A wonderfully tense, excellently written episode – perhaps one of the best of the series – unfolded tonight and brought together characters to ponder their rapidly approaching deaths and reflect on past decisions. I’m not 100% sure of the title (can it really be “Jenny’s Song?”) but it’s one for the ages.
Spoilers Dead Ahead!
We open with Jaime already standing before the Queen of Dragons, who is NOT happy to see him. Maybe it’s just me, but I’ve grown bored with Dany’s little “you killed my father” sense of outrage. C’mon Dany, your father killed your boyfriend’s grandfather and uncle (not to mention, planned on flambé-ing most of Kings Landing), You’ve seriously got to stop getting self-righteous every time you get a potential new ally. Luckily, both Bran and Brienne went to bat for the Kingslayer, and Sansa was able to see past the past. Loved the pained look on Jon Snow’s face when Dany turned to him, expecting the not-Bastard to have her back, and he instead backed up Sansa (“We need every man we need”). He looked a little distracted, like he had something else on his mind. I guess finding out you’re the one true king will have the effect on you!
Arya and Gendry shippers rejoice, as the world’s cutest assassin and the studly royal bastard blacksmith made a connection. I know Arya is all grown up now, but I did feel a wee bit awkward. Probably says volumes that I can deal with her slicing throats and taking names, but I squirm when she gets a little action. There’s a whole lot happening in the scenes between the two, and some real chemistry between Maisie Williams and Joe Dempsie that makes you forget he’s almost a decade older than her, and they first met when she was only twelve.
Throughout the series, the relationship between Brienne of Tarth and Jaime Lannister has done a wonderful job driving the plot and revealing both their characters, and this episode so close to the end really captured that. From Brienne backing Jaime up in the opening scene to Jaime pledging his sword to her in the courtyard, the connection between these two characters just sizzled. The knighting scene was an acting tour-de-force, and Gwendolyn Christie did a masterful job, her face reflecting the mixture of joy and fear, of achieving something she didn’t dream about here in this final hour. In the face of the dead, that knighthood means nothing, an insignificant title that wouldn’t be recognized outside that room. But for the people in that room, this one small gesture, this one achievement meant EVERYTHING. I can’t help but think this emotional turning point will be significant later in the season.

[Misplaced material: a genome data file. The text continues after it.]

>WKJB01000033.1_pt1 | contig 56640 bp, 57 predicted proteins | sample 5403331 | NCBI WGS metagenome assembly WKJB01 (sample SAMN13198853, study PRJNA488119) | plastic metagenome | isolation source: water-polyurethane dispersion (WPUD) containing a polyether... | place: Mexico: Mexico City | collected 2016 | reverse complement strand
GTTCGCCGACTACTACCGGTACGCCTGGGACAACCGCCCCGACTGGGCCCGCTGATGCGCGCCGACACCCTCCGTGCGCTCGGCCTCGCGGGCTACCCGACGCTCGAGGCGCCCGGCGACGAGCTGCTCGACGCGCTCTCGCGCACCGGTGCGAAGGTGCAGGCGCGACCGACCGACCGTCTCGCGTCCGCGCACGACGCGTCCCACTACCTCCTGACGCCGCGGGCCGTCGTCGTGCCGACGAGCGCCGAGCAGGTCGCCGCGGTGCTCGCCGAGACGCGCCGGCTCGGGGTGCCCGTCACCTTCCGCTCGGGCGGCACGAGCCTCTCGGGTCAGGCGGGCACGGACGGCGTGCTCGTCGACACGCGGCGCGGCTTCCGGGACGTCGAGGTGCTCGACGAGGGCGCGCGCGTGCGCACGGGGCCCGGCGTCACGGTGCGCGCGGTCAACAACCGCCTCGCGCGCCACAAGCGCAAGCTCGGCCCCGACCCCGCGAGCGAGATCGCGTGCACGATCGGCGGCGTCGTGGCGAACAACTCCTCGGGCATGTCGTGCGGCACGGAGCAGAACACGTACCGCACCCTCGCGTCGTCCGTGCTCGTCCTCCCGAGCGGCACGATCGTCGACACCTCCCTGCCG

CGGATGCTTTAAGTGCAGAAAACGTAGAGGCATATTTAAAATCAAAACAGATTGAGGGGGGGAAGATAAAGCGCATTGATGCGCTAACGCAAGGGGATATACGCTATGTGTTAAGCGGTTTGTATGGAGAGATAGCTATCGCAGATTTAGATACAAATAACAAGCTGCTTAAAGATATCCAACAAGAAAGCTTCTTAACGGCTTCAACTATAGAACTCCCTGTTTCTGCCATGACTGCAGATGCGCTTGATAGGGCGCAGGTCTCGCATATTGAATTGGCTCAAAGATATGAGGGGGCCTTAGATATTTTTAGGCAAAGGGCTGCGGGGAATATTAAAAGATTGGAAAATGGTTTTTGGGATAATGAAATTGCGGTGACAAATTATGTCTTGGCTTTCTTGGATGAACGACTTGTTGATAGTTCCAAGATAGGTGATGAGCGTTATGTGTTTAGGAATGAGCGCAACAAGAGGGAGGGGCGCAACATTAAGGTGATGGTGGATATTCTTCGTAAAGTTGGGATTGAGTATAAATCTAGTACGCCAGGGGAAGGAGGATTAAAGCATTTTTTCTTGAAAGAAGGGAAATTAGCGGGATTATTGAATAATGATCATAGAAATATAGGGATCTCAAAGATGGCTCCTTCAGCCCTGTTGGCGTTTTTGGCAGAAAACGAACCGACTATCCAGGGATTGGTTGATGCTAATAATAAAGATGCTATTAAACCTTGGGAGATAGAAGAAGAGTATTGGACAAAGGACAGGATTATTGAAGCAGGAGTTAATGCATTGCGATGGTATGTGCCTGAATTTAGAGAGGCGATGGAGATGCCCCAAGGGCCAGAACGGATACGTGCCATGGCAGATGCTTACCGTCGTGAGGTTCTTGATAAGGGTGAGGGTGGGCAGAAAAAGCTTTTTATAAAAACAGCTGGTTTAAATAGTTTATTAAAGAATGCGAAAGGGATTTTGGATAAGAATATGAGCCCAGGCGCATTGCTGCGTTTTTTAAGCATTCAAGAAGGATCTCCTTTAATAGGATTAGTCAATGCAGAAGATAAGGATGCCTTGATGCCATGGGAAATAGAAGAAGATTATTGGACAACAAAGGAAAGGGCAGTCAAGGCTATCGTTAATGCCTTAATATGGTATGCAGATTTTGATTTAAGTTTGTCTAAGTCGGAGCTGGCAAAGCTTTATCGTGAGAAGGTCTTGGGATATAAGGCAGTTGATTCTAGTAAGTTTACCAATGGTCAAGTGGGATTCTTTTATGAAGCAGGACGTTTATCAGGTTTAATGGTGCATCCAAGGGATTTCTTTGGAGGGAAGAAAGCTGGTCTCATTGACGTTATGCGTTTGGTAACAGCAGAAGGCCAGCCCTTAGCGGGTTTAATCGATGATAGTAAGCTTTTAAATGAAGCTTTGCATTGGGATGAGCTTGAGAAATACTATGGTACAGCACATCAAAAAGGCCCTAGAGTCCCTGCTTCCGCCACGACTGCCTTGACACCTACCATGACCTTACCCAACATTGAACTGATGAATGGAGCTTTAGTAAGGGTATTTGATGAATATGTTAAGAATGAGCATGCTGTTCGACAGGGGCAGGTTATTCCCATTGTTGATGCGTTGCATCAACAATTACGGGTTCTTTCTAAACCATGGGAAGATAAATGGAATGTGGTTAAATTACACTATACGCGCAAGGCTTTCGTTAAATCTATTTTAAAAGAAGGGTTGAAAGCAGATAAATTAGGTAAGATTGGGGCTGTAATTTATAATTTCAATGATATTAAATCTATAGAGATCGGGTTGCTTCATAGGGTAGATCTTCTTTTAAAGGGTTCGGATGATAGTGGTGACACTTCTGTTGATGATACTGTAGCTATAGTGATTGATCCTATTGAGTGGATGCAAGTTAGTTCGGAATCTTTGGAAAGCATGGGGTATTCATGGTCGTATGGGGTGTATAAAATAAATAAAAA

As will Sam’s presentation of his family’s sword, Heartsbane, to Jorah. I don’t know if he’ll take out a White Walker when they finally cross the walls, but the Jorah we have now is much different from the one we first met back in Season One. He’s wiser, of course. His defense of Tyrion and his counsel on Sansa may have helped cement the alliance with the North, but there’s more. While he’s always performed heroic acts before, it seems like Jorah is truly ready to become a hero, and his new Valaryian steel sword simply seals it.
Jon Snow/Aegon Targaryen is already a hero, and by episode’s end, he’s one with a burden that’s caused him to avoid Dany. She finally tracks him down in the crypt, of course, and Jon reveals his secret. Dany is rightfully skeptical. I’m glad for the express lane story-telling these final episodes require because it greatly shortened Jon’s ghosting of Dany. I’m equally glad for Dany’s skepticism. It sets up some additional tension (like this episode needed it) and something else to build upon (assuming anyone survives next week!)
Some additional areas of excellence:
If last week’s episode was about reunions, episode two went deeper into the relationships those reunions have impacted. So we get Jaime and Tyrion talking about their sins of the past. You get Bran putting a positive spin on getting pushed out the window, and Sansa and Theon showing the power of forgiveness and redemption. All of this driving home what’s at stake. It’s not about kingdoms, it’s about people.
Loved how Game of Thrones loves to tweak traditions and gender roles, obviously with the knighting of Ser Brienne, but smaller areas as well. Gendry trying to convince Arya not to fight, still thinking of her as a feisty little girl, until she showed off her dagger skills. And Jorah, begging his fierce cousin to head to the crypts, a battle of wills he has no chance of winning.
And lastly, we finally know what the Night King is after. It’s Bran, after all, because Bran as the Three-Eyed Raven represents the combined memory of man. It was a nice touch that explanation shifted from Bran to Sam, who most represents the storyteller of this tale.
So what’s next? The dead are outside the gates. Will Winterfell fall? Will we find out next week or will the showrunners tease us and send us back south to King’s Landing? I guess we’ll find out next week when HBO brings us “Another Unnamed Episode.”